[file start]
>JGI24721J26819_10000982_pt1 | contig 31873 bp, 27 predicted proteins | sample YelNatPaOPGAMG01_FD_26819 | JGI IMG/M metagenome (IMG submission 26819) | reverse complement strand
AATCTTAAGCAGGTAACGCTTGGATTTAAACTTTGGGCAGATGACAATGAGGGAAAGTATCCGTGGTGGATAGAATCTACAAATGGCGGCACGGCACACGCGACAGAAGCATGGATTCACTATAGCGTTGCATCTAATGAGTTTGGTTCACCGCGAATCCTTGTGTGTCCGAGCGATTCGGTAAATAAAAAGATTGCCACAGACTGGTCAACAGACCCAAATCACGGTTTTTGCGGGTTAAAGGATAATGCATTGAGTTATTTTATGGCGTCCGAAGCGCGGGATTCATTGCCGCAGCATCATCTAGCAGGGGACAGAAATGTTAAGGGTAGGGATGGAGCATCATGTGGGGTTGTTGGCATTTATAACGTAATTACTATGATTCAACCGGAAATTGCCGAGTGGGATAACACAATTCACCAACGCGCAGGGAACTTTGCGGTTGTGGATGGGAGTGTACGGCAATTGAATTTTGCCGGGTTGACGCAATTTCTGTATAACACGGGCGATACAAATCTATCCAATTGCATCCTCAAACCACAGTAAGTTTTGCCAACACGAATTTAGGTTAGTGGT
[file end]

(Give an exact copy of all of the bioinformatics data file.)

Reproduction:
>JGI24721J26819_10000982_pt1 | contig 31873 bp, 27 predicted proteins | sample YelNatPaOPGAMG01_FD_26819 | JGI IMG/M metagenome (IMG submission 26819) | reverse complement strand
AATCTTAAGCAGGTAACGCTTGGATTTAAACTTTGGGCAGATGACAATGAGGGAAAGTATCCGTGGTGGATAGAATCTACAAATGGCGGCACGGCACACGCGACAGAAGCATGGATTCACTATAGCGTTGCATCTAATGAGTTTGGTTCACCGCGAATCCTTGTGTGTCCGAGCGATTCGGTAAATAAAAAGATTGCCACAGACTGGTCAACAGACCCAAATCACGGTTTTTGCGGGTTAAAGGATAATGCATTGAGTTATTTTATGGCGTCCGAAGCGCGGGATTCATTGCCGCAGCATCATCTAGCAGGGGACAGAAATGTTAAGGGTAGGGATGGAGCATCATGTGGGGTTGTTGGCATTTATAACGTAATTACTATGATTCAACCGGAAATTGCCGAGTGGGATAACACAATTCACCAACGCGCAGGGAACTTTGCGGTTGTGGATGGGAGTGTACGGCAATTGAATTTTGCCGGGTTGACGCAATTTCTGTATAACACGGGCGATACAAATCTATCCAATTGCATCCTCAAACCACAGTAAGTTTTGCCAACACGAATTTAGGTTAGTGGT